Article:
Special Interest Groups and Rent Seeking     399
Government Bureaucracy     402
A View of Government     403
A Reader Asks     404
Analyzing the Scene     404
Chapter Summary     405
Key Terms and Concepts     406
Questions and Problems     406
Working with Numbers and Graphs     407
The Global Economy
International Economics and Globalization
International Trade     409
International Trade Theory     410
How Do Countries Know What to Trade?     410
How Do Countries Know When They Have a Comparative Advantage?     412
Trade Restrictions     414
The Distributional Effects of International Trade     414
Consumers' and Producers' Surplus     414
The Benefits and Costs of Trade Restrictions     415
If Free Trade Results in Net Gain, Why Do Nations Sometimes Restrict Trade?     418
The World Trade Organization (WTO)     421
A Reader Asks     422
Analyzing the Scene     422
Chapter Summary     423
Key Terms and Concepts     424
Questions and Problems     424
Working with Numbers and Graphs     425
International Finance     426
The Balance of Payments     427
Current Account     427
Capital Account     431
Official Reserve Account     431
Statistical Discrepancy     431
What the Balance of Payments Equals     432
The Foreign Exchange Market     432
The Demand for Goods     433
The Demand for and Supply of Currencies     433
Flexible Exchange Rates     435
The Equilibrium Exchange Rate     435
Changes in the Equilibrium Exchange Rate     436
Factors That Affect the Equilibrium Exchange Rate     436
Fixed Exchange Rates     439
Fixed Exchange Rates and Overvalued/Undervalued Currency     440
What Is So Bad About an Overvalued Dollar?     441
Government Involvement in a Fixed Exchange Rate System     442
Options Under a Fixed Exchange Rate System     442
The Gold Standard     444
Fixed Exchange Rates Versus Flexible Exchange Rates     446
Promoting International Trade     446
Optimal Currency Areas     447
The Current International Monetary System     448
A Reader Asks     450
Analyzing the Scene     451
Chapter Summary     451
Key Terms and Concepts     452
Questions and Problems     453
Working with Numbers and Graphs     453
Globalization     454
What Is Globalization?     455
A Smaller World     455
A World Economy     455
Two Ways to "See" Globalization     456
No Barriers     456
A Union of States     456
Globalization Facts     456
International Trade     457
Foreign Exchange Trading     457
Foreign Direct Investment      457
Personal Investments     459
The World Trade Organization     459
Business Practices     459
Movement Toward Globalization     459
The End of the Cold War     459
Advancing Technology     460
Policy Changes     460
Benefits and Costs of Globalization     462
The Benefits     462
The Costs     464
The Continuing Globalization Debate     465
More or Less Globalization: A Tug of War?     466
Less Globalization     466
More Globalization     467
A Reader Asks     468
Analyzing the Scene     468
Chapter Summary     469
Key Terms and Concepts     469
Questions and Problems     470
Practical Economics
Financial Matters
Stocks, Bonds, Futures, and Options     471
Financial Markets     472
Stocks     472
Where Are Stocks Bought and Sold?     472
The Dow Jones Industrial Average (DMA)     474
How the Stock Market Works     475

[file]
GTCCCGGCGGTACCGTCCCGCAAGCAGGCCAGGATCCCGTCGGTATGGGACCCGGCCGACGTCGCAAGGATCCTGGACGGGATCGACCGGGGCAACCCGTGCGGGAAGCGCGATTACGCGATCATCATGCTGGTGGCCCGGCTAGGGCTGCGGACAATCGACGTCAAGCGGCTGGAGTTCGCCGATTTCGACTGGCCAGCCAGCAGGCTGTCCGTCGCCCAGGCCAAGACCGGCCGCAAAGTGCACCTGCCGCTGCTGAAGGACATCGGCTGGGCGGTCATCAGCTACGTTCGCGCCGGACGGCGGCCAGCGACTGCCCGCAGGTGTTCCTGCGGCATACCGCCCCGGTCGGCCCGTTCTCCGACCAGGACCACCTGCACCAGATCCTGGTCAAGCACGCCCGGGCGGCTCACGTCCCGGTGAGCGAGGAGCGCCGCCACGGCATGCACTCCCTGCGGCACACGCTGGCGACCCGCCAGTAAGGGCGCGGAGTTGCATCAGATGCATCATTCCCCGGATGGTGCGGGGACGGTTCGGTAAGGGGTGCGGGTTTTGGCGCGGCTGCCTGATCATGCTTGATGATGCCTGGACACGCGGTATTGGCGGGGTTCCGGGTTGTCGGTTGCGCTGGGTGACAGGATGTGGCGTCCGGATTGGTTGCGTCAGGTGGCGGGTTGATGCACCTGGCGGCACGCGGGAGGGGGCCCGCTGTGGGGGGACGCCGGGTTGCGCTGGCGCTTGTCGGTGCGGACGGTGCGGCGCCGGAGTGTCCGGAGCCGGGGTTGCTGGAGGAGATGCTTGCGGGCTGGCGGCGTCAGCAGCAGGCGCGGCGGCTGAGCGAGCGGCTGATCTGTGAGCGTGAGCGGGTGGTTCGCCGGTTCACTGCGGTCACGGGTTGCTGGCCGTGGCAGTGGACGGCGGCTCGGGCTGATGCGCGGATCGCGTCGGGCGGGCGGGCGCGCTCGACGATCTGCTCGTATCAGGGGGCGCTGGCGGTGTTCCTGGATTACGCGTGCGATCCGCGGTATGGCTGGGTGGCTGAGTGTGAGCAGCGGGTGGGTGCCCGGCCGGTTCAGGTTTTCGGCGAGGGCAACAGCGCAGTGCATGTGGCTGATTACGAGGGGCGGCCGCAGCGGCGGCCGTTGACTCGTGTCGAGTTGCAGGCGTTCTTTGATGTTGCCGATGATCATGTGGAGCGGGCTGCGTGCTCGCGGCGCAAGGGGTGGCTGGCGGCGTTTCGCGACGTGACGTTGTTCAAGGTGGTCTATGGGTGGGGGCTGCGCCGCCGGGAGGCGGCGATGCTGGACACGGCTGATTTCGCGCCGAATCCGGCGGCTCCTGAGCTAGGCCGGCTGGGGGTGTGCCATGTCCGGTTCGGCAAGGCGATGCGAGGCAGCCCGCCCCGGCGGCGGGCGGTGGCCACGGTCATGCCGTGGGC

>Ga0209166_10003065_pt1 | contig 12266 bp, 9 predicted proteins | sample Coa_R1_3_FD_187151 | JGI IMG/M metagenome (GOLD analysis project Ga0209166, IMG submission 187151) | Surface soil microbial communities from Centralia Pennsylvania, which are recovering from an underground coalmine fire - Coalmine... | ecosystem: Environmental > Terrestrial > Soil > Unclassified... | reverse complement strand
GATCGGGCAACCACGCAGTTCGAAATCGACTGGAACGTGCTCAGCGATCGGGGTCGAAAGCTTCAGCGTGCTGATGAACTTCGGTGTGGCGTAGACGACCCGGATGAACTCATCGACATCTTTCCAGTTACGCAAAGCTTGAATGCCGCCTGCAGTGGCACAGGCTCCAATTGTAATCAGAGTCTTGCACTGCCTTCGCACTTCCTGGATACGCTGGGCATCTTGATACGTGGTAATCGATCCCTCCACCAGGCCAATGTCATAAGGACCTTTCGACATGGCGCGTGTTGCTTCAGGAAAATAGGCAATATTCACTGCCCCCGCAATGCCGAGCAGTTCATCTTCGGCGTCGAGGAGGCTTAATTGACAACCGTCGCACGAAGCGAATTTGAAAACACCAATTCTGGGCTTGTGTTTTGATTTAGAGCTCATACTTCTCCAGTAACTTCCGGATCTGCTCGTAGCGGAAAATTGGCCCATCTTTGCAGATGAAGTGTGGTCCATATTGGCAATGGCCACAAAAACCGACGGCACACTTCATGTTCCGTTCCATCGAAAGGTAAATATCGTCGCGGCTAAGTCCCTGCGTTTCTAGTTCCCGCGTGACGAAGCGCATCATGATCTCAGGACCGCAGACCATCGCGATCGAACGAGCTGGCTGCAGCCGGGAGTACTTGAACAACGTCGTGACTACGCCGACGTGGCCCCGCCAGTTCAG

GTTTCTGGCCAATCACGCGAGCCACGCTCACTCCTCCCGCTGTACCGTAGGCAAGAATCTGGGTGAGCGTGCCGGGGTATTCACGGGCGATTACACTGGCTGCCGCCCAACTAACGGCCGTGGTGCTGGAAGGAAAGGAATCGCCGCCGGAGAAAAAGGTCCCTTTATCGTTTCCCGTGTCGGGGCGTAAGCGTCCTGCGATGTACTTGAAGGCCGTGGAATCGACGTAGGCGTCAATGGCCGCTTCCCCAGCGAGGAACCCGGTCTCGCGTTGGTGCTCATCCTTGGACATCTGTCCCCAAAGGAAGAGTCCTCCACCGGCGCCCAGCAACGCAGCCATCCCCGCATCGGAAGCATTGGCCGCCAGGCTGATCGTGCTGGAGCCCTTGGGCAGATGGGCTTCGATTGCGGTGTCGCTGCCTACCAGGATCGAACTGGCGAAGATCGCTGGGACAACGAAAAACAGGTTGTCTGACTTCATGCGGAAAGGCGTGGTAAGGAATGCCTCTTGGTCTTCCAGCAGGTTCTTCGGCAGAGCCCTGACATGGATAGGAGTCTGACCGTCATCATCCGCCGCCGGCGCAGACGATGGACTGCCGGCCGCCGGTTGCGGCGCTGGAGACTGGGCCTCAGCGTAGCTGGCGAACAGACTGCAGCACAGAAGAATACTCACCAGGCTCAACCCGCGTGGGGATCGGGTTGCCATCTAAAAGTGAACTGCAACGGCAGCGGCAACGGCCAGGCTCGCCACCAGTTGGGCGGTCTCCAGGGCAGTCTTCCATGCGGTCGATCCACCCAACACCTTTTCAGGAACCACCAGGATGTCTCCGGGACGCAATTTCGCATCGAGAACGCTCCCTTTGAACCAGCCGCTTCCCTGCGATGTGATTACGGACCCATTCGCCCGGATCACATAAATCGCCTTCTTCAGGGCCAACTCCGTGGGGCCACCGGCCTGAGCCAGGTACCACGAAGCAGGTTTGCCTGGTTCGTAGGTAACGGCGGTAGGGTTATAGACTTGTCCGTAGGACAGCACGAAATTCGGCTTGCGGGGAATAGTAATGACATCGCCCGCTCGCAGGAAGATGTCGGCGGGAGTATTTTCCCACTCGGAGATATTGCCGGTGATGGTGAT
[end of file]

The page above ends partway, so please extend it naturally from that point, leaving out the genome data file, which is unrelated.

Why Do People Buy Stock?     477
How to Buy and Sell Stock     478
Buying Stocks or Buying the Market      478
How to Read the Stock Market Page     480
Bonds     482
The Components of a Bond     482
Bond Ratings     482
Bond Prices and Yields (or Interest Rates)     483
Types of Bonds     483
How to Read the Bond Market Page     484
Risk and Return     485
Futures and Options     486
Futures     486
Options     488
A Reader Asks     489
Analyzing the Scene     490
Chapter Summary     491
Key Terms and Concepts     491
Questions and Problems     491
Working with Numbers and Graphs     492
Web Chapters
Web Chapters
Agriculture: Farmers' Problems, Government Policies, and Unintended Effects     741
Agriculture: The Issues     742
A Few Facts     742
Agriculture and Income Inelasticity     743
Agriculture and Price Inelasticity     743
Price Variability and Futures Contracts     744
Can Bad Weather Be Good for Farmers?     745
Agricultural Policies     746
Price Supports     746
Restricting Supply     746
Target Prices and Deficiency Payments     748
Production Flexibility Contract Payments, (Fixed) Direct Payments, and Countercyclical Payments     749
Nonrecourse Commodity Loans     749
A Reader Asks     750
Analyzing the Scene     751
Chapter Summary     751
Key Terms and Concepts     751
Questions and Problems     752
Working with Numbers and Graphs     753
International Impacts on the Economy     753
International Factors and Aggregate Demand     754
Net Exports     754
The J-Curve     755
International Factors and Aggregate Supply     756
Foreign Input Prices     756
Why Do Foreign Input Prices Change?     757
Factors That Affect Both Aggregate Demand and Aggregate Supply     757
The Exchange Rate     757
What Role Do Interest Rates Play?     758
Deficits: International Effects and Domestic Feedback     759
The Budget Deficit and Expansionary Fiscal Policy     759
The Budget Deficit and Contractionary Fiscal Policy     760
The Effects of Monetary Policy     761
A Reader Asks     763
Analyzing the Scene     764
Chapter Summary      764
Key Terms and Concepts     765
Questions and Problems     765
Working with Numbers and Graphs     766
Self-Test Appendix     493
Glossary     509
Index     517